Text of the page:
Is it a Hang Drum or Handpan?
Players commonly use the terms hang drum, handpan, or pantam to describe the Saraz and similar instruments. Many builders of these unique instruments use multiple terms to describe their work, whether they create instruments with tuned membranes or cut tongues.
At Saraz we choose to call our instruments handpans instead of hang drums or pantams. Our reasoning can be explained by sharing a short history of handpan terminology.
The PANart Hang
Around 2000 in Bern, Switzerland, a new type of musical instrument emerged when PANArt HangBau AG developed the Hang®. The Hang is sometimes referred to as a hang drum, but the inventors, Felix Rohner and Sabina Schärer, have considered that variation a misnomer for over a decade and they strongly discourage its use.
One reason PANArt discourages the use of the term hang drum is because it subconsciously leads people to believe that the instrument is a drum, like a djembe or a conga, and therefore can be played very hard with hands or mallets. In reality, the tuning of these instruments is not developed to be sturdy enough to maintain its tuning when hit aggressively or with mallets.
PANArt has also stated that they consider themselves to be the only true manufacturer of the Hang®. The term hang drum is basically a proprietary eponym. Other builders who have been inspired by the Hang® to develop their own instruments have been encouraged to use a different name.
One of the next builders to emerge after PANArt was Pantheon Steel. Pantheon Steel’s tuner, Kyle Cox, coined the name handpan around 2007 to describe a type of steel pan that is played with the hands. This new term emerged as the moderators of HangBlog.org explained PANArt’s wishes to be the sole user of Hang.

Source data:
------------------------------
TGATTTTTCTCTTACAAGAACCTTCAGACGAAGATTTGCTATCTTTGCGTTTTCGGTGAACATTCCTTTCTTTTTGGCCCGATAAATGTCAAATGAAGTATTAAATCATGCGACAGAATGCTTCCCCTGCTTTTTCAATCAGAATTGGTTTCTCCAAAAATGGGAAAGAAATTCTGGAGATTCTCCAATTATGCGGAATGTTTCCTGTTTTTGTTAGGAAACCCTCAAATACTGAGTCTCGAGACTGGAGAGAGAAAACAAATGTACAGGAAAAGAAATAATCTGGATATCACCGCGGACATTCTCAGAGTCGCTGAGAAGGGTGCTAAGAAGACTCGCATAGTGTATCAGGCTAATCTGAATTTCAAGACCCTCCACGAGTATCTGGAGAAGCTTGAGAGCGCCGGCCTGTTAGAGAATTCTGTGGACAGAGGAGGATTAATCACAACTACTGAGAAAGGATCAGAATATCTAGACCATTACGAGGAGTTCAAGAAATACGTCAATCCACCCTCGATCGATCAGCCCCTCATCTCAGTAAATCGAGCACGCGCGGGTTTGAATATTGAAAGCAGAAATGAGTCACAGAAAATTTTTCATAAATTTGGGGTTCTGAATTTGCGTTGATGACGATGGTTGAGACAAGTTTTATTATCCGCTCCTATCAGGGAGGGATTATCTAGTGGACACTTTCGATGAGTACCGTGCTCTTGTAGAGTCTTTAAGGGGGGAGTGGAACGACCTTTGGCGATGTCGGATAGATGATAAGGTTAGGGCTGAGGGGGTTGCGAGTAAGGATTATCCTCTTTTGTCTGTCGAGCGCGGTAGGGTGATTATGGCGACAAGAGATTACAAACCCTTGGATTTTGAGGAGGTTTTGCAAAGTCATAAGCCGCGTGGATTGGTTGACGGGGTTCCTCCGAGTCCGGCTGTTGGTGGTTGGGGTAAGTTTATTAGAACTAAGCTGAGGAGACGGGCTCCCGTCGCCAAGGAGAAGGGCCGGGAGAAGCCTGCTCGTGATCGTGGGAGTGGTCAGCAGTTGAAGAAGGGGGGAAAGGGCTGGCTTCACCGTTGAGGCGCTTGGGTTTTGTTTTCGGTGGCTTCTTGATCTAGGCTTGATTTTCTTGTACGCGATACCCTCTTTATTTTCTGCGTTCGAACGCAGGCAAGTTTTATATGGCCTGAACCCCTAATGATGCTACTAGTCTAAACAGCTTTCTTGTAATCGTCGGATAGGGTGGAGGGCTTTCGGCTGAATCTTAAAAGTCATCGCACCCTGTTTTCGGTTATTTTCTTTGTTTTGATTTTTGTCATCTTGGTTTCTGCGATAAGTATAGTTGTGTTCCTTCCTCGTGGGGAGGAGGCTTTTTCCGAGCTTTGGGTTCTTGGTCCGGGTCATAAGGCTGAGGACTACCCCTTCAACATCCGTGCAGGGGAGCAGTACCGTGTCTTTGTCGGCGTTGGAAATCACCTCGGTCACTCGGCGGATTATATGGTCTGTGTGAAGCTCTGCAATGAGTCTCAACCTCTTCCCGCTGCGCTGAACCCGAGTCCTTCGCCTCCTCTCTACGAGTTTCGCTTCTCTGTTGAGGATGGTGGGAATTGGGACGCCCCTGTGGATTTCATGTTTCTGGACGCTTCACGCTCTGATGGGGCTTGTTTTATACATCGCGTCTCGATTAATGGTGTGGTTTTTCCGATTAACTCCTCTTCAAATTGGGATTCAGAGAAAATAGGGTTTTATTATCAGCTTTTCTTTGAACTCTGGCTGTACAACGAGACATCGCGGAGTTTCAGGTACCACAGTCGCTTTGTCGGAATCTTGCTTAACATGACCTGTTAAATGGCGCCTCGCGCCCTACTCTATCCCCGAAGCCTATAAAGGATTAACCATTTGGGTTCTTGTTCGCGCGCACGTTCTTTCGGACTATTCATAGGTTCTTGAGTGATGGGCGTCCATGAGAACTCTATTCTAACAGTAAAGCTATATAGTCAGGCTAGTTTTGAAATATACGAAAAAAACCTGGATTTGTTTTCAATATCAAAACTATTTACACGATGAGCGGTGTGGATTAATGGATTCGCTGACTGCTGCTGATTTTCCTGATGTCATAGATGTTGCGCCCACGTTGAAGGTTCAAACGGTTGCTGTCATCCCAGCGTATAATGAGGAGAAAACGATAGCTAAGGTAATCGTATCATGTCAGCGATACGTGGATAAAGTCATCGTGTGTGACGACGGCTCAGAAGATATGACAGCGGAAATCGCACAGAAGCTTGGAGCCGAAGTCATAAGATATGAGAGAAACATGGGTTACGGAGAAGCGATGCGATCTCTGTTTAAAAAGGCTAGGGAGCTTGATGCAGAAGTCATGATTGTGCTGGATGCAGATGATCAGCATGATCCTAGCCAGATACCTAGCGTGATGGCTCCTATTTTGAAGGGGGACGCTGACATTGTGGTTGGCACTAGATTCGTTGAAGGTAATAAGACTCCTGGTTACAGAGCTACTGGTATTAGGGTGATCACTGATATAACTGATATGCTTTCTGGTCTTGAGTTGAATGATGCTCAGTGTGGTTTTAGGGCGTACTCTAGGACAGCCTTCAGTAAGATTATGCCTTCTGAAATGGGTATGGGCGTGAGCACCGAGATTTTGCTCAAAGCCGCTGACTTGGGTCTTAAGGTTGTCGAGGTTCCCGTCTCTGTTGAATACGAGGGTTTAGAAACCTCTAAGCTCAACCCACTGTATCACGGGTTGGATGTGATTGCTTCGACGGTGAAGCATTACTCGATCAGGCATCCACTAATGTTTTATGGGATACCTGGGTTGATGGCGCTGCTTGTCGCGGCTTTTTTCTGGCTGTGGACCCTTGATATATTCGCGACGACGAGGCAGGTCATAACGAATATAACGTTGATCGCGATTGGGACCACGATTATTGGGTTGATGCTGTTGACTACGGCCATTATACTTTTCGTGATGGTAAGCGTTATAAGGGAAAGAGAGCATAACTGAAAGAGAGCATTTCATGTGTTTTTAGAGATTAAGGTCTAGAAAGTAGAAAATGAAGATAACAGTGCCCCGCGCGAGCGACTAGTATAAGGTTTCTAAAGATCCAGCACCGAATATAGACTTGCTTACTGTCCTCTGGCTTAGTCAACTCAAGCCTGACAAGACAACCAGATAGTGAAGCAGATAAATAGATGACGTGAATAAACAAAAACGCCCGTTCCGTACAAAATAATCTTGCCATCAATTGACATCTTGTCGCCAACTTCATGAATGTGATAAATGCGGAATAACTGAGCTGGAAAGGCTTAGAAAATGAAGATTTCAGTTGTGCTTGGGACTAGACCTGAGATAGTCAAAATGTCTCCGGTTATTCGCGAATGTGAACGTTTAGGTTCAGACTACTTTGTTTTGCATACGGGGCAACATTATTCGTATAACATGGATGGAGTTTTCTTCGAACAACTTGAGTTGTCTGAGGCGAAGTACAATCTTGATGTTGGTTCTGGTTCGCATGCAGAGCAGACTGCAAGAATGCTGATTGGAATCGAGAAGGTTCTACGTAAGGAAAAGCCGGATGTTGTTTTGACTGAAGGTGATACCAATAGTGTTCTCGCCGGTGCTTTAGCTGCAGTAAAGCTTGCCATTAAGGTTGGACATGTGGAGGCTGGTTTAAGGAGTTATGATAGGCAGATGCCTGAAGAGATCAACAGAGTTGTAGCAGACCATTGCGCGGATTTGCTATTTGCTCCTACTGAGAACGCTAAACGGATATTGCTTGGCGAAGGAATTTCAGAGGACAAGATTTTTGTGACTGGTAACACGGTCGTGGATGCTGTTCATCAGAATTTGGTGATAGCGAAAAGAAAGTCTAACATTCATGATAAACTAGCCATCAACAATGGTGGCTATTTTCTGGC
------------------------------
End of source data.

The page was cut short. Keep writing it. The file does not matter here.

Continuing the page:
Soon after, Handpan.org was created to discuss and explore the new builders who were inspired by the Hang®. While Hangblog.org has become primarily an information source about the Hang® in recent years, Handpan.org remains a forum with a community of thousands of members who explore endless details about established handpan builders, playing, making, and maintaining handpans. The site also shares information about handpan festivals and gatherings around the world.
It is worth mentioning that the term handpan has not been fully solidified either. Is it a handpan or a hand pan? While most people use it as one word, not everyone does. The topic has come up in discussion between builders more than once. Ultimately, in the evolution of this young art form, it is up to each builder and player to use these terms as they wish.
The term pantam increased in popularity after Victor Levinson used it to describe his own SPB instruments. At least one player also refers to his SPB and Aciel instruments as cupolas. The term pantam was actually used early on by a distributor in Israel to describe the Hang®. The term is slowly gaining steam and is now commonly used by a couple of other builders including Yishama and Ayasa. A number of Saraz customers commonly refer to our instruments as pantams as well.
Perhaps in 100 years, a singular term will dominate how we discuss our favorite instrument. At Saraz, we refer to our instruments as handpans in reverence to the roots of tuned steel in Trinidad and in respect to the inspiration that first sprouted in Switzerland.
It’s really all semantics. Whichever name resonates most deeply with our players is fine with us.
Explore our collection or immediately available instruments and accessories in our Online Shop. You can also customer order a Saraz Handpan with the scale of your choice from the largest available Offered Scale List on earth. Learn More about our classic “Professional Series”, our stainless steel “Meditation Series” and our most budget friendly “Enthusiast Series” of Saraz Handpans. If you have any questions, don’t hesitate to Contact Us. We look forward to hearing from you and welcoming you to our global family of players.